The state-aided but autonomous university manages to keep fees low because it receives funding from multiple sources—the state government, the university grants commission, and the World Bank’s Technical Education Quality Improvement Project (TEQIP).

In contrast, at state-funded IITs, where students earn top-tier salaries after graduating, the institutes chose to increase fees over asking the government to shell out more money. Their hunch has been that relying more on the government could limit the growth of the IITs, or potential comprise their autonomy. Anyway, compared to the US or the UK, IIT fees are not steep at all even after several hikes. There are also total fee waivers for the differently abled, as well as those who come from less privileged caste or economic backgrounds.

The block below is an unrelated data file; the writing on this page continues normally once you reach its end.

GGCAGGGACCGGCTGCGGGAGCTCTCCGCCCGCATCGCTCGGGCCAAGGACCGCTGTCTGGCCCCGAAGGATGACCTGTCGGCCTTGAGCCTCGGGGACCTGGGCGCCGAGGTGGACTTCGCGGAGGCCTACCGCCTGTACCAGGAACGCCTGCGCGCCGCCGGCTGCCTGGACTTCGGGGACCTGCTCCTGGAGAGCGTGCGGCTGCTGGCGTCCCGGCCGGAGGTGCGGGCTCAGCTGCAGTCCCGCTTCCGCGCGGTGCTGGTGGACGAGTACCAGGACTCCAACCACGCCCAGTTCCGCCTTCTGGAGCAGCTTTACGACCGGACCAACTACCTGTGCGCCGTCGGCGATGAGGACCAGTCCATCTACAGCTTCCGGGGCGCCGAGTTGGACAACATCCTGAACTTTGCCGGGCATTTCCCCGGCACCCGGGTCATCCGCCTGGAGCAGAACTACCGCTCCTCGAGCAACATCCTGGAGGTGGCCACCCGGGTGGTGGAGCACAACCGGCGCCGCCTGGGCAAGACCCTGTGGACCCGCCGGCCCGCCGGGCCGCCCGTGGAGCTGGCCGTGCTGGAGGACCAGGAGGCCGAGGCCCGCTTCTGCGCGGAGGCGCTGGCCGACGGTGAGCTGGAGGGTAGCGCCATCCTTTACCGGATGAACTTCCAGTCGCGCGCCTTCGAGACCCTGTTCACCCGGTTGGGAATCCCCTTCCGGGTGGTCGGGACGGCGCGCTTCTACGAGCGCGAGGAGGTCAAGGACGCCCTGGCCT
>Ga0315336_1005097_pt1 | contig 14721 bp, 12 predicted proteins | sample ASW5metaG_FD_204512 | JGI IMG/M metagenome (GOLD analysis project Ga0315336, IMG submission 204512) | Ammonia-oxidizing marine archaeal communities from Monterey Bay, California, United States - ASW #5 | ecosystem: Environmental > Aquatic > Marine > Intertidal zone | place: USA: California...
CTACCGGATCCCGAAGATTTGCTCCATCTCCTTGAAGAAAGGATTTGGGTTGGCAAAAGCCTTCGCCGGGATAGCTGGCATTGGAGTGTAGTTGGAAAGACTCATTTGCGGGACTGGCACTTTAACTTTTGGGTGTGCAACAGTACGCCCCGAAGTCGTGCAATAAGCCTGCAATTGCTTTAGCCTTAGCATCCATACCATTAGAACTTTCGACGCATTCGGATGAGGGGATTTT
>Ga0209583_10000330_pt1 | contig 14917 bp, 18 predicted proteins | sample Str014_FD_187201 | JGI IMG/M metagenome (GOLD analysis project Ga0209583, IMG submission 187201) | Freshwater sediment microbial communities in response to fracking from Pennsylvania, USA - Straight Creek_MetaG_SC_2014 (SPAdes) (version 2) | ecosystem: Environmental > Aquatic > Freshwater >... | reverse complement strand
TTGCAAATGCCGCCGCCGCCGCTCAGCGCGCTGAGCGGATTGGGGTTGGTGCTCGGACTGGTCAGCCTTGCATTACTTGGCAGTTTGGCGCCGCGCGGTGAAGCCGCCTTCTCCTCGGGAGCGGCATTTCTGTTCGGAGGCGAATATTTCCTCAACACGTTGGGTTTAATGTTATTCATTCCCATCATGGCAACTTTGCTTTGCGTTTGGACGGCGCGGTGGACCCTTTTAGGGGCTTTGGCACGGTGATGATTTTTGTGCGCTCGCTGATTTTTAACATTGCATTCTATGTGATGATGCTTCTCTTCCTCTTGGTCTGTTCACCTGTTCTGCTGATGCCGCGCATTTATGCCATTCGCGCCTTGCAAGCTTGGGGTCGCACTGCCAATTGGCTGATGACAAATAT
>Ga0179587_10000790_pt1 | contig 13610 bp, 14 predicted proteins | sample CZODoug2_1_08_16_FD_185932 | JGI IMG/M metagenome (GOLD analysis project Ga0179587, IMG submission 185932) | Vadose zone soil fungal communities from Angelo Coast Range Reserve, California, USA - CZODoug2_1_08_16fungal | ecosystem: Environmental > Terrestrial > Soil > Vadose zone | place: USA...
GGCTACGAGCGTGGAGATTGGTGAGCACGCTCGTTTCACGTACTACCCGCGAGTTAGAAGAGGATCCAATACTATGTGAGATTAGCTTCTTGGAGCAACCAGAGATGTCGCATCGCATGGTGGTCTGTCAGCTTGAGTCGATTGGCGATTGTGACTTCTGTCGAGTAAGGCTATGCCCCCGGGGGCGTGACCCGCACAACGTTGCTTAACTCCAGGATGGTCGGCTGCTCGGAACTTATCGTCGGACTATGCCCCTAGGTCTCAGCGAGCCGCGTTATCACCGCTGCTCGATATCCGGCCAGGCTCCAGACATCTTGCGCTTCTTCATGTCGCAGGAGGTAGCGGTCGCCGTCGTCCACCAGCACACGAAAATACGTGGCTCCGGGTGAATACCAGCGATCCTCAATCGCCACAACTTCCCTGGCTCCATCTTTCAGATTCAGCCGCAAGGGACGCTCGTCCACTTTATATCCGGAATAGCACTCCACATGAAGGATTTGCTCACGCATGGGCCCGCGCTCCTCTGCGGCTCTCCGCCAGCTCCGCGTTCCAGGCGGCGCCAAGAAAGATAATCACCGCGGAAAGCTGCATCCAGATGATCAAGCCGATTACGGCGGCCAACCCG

Fortunately, the low cost doesn’t mean a low quality education. Jadavpur is ranked ninth in India for engineering, according to the government’s National Institutional Ranking Framework. The school was also the highest-ranked Indian university in a Stanford University database of scientists ranked by research publications last year, with 29 scientists featured.

Of course, the reliance on state funds can lead to volatility. JU was left in the lurch when the center held back funding last year, especially as there are few avenues for it to make up the money. Not just tuition, but even accommodation at the 67-year-old institute is dirt cheap. “The hostel fees is even cheaper than the amount some dharamshalas will cost you for one month stay,” Pankaj Chowdhury, a current B.Tech student at JU, wrote in a Quora discussion forum last year. It’s Rs25 ($0.30) with electricity and wifi. Moreover, fees for the mess, or canteen, and library are also nominal.

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